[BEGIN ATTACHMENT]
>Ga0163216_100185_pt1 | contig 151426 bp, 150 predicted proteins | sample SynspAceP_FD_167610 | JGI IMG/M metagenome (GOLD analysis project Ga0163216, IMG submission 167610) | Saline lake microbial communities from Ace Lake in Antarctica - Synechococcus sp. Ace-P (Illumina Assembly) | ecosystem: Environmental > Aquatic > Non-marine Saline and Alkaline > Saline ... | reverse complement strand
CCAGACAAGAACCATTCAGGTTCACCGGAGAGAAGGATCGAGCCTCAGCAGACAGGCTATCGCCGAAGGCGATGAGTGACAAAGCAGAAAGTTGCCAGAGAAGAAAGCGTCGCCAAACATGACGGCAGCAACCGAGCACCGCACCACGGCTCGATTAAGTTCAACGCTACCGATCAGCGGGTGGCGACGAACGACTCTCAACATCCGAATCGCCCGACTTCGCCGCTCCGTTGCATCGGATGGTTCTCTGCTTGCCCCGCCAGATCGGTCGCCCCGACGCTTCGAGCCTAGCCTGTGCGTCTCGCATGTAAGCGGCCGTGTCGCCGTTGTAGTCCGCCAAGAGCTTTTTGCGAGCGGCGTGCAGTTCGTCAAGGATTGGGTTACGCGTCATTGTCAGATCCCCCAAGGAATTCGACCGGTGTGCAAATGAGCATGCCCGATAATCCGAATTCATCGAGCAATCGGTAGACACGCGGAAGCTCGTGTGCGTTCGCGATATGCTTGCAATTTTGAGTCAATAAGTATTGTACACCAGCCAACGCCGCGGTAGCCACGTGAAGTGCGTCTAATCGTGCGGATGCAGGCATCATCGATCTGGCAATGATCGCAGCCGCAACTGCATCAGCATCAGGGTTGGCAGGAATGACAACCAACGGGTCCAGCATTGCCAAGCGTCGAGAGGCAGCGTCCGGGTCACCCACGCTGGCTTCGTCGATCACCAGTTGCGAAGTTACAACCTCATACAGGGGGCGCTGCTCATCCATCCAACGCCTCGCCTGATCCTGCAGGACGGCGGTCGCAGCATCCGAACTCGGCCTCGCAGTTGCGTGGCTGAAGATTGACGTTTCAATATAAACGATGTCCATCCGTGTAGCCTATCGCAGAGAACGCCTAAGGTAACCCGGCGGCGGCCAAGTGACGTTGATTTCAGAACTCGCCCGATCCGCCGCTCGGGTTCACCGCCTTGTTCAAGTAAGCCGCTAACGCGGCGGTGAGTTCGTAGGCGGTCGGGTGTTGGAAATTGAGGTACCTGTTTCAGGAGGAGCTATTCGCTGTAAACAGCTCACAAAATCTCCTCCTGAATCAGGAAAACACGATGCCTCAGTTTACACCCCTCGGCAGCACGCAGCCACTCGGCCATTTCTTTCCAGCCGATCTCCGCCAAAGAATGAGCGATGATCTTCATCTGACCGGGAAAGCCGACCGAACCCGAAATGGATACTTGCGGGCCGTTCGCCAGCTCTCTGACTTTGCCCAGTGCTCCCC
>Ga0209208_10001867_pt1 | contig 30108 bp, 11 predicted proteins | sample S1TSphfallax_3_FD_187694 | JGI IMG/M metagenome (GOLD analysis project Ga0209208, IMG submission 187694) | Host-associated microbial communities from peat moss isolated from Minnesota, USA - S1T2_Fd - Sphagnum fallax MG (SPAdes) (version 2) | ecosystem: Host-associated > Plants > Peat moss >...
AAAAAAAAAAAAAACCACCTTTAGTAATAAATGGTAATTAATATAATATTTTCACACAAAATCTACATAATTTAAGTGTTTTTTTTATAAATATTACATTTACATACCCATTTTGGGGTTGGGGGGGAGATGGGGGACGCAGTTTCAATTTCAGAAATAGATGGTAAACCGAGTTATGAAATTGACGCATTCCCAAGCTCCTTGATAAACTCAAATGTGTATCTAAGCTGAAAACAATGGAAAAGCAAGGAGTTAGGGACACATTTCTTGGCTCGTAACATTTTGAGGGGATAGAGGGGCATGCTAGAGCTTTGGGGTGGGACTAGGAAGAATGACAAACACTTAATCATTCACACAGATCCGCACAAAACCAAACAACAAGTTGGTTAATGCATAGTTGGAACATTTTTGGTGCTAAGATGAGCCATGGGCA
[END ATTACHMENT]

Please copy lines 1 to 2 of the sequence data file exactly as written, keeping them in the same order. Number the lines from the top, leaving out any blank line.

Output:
>Ga0163216_100185_pt1 | contig 151426 bp, 150 predicted proteins | sample SynspAceP_FD_167610 | JGI IMG/M metagenome (GOLD analysis project Ga0163216, IMG submission 167610) | Saline lake microbial communities from Ace Lake in Antarctica - Synechococcus sp. Ace-P (Illumina Assembly) | ecosystem: Environmental > Aquatic > Non-marine Saline and Alkaline > Saline ... | reverse complement strand
CCAGACAAGAACCATTCAGGTTCACCGGAGAGAAGGATCGAGCCTCAGCAGACAGGCTATCGCCGAAGGCGATGAGTGACAAAGCAGAAAGTTGCCAGAGAAGAAAGCGTCGCCAAACATGACGGCAGCAACCGAGCACCGCACCACGGCTCGATTAAGTTCAACGCTACCGATCAGCGGGTGGCGACGAACGACTCTCAACATCCGAATCGCCCGACTTCGCCGCTCCGTTGCATCGGATGGTTCTCTGCTTGCCCCGCCAGATCGGTCGCCCCGACGCTTCGAGCCTAGCCTGTGCGTCTCGCATGTAAGCGGCCGTGTCGCCGTTGTAGTCCGCCAAGAGCTTTTTGCGAGCGGCGTGCAGTTCGTCAAGGATTGGGTTACGCGTCATTGTCAGATCCCCCAAGGAATTCGACCGGTGTGCAAATGAGCATGCCCGATAATCCGAATTCATCGAGCAATCGGTAGACACGCGGAAGCTCGTGTGCGTTCGCGATATGCTTGCAATTTTGAGTCAATAAGTATTGTACACCAGCCAACGCCGCGGTAGCCACGTGAAGTGCGTCTAATCGTGCGGATGCAGGCATCATCGATCTGGCAATGATCGCAGCCGCAACTGCATCAGCATCAGGGTTGGCAGGAATGACAACCAACGGGTCCAGCATTGCCAAGCGTCGAGAGGCAGCGTCCGGGTCACCCACGCTGGCTTCGTCGATCACCAGTTGCGAAGTTACAACCTCATACAGGGGGCGCTGCTCATCCATCCAACGCCTCGCCTGATCCTGCAGGACGGCGGTCGCAGCATCCGAACTCGGCCTCGCAGTTGCGTGGCTGAAGATTGACGTTTCAATATAAACGATGTCCATCCGTGTAGCCTATCGCAGAGAACGCCTAAGGTAACCCGGCGGCGGCCAAGTGACGTTGATTTCAGAACTCGCCCGATCCGCCGCTCGGGTTCACCGCCTTGTTCAAGTAAGCCGCTAACGCGGCGGTGAGTTCGTAGGCGGTCGGGTGTTGGAAATTGAGGTACCTGTTTCAGGAGGAGCTATTCGCTGTAAACAGCTCACAAAATCTCCTCCTGAATCAGGAAAACACGATGCCTCAGTTTACACCCCTCGGCAGCACGCAGCCACTCGGCCATTTCTTTCCAGCCGATCTCCGCCAAAGAATGAGCGATGATCTTCATCTGACCGGGAAAGCCGACCGAACCCGAAATGGATACTTGCGGGCCGTTCGCCAGCTCTCTGACTTTGCCCAGTGCTCCCC